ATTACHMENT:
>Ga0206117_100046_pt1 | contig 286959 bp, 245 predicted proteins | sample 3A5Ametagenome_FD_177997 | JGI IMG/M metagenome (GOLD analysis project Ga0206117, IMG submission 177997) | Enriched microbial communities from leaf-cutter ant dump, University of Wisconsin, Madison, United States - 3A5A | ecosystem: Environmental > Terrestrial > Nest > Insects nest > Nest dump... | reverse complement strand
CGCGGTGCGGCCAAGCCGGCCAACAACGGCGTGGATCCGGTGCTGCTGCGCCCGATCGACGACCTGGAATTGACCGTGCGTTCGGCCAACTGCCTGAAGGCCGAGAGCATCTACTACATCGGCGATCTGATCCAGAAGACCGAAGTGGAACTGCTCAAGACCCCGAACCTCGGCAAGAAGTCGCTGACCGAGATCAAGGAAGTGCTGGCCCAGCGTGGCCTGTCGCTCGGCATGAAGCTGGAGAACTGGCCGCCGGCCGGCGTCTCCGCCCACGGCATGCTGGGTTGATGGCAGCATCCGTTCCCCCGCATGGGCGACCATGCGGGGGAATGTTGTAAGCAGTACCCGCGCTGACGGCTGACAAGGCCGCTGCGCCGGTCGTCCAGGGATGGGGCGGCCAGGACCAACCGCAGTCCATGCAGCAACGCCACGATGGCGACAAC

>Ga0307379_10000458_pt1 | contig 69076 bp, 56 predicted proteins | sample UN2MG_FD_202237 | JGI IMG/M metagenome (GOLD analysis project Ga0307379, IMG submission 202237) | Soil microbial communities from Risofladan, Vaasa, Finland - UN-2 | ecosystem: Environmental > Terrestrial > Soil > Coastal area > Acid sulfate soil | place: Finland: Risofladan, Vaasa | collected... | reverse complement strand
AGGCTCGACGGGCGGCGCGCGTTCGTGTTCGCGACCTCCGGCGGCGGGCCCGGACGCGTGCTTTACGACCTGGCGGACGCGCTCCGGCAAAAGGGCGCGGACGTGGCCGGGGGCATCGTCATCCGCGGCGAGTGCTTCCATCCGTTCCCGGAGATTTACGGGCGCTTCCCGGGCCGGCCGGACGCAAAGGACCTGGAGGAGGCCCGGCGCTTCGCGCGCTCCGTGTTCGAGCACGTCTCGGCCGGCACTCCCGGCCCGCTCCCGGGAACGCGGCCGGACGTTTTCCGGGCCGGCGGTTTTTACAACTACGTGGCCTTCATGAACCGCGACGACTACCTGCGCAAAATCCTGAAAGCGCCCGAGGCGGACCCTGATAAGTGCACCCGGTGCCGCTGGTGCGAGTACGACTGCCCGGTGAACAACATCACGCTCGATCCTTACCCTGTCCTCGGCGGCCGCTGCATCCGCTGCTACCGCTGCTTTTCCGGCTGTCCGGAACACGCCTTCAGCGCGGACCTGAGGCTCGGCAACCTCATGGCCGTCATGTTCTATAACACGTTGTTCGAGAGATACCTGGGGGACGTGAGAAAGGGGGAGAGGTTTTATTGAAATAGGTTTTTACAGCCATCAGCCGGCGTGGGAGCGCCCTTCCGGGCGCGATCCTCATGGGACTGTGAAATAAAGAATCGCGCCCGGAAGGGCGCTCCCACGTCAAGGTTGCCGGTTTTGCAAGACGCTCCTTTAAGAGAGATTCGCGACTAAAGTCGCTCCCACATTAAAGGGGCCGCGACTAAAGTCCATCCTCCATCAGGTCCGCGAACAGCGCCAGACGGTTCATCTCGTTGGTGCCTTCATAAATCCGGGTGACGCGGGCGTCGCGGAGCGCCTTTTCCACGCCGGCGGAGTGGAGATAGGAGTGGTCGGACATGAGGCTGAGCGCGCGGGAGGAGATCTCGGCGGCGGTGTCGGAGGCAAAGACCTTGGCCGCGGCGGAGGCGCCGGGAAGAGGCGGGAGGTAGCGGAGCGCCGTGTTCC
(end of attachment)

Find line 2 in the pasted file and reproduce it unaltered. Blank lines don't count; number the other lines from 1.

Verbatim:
CGCGGTGCGGCCAAGCCGGCCAACAACGGCGTGGATCCGGTGCTGCTGCGCCCGATCGACGACCTGGAATTGACCGTGCGTTCGGCCAACTGCCTGAAGGCCGAGAGCATCTACTACATCGGCGATCTGATCCAGAAGACCGAAGTGGAACTGCTCAAGACCCCGAACCTCGGCAAGAAGTCGCTGACCGAGATCAAGGAAGTGCTGGCCCAGCGTGGCCTGTCGCTCGGCATGAAGCTGGAGAACTGGCCGCCGGCCGGCGTCTCCGCCCACGGCATGCTGGGTTGATGGCAGCATCCGTTCCCCCGCATGGGCGACCATGCGGGGGAATGTTGTAAGCAGTACCCGCGCTGACGGCTGACAAGGCCGCTGCGCCGGTCGTCCAGGGATGGGGCGGCCAGGACCAACCGCAGTCCATGCAGCAACGCCACGATGGCGACAAC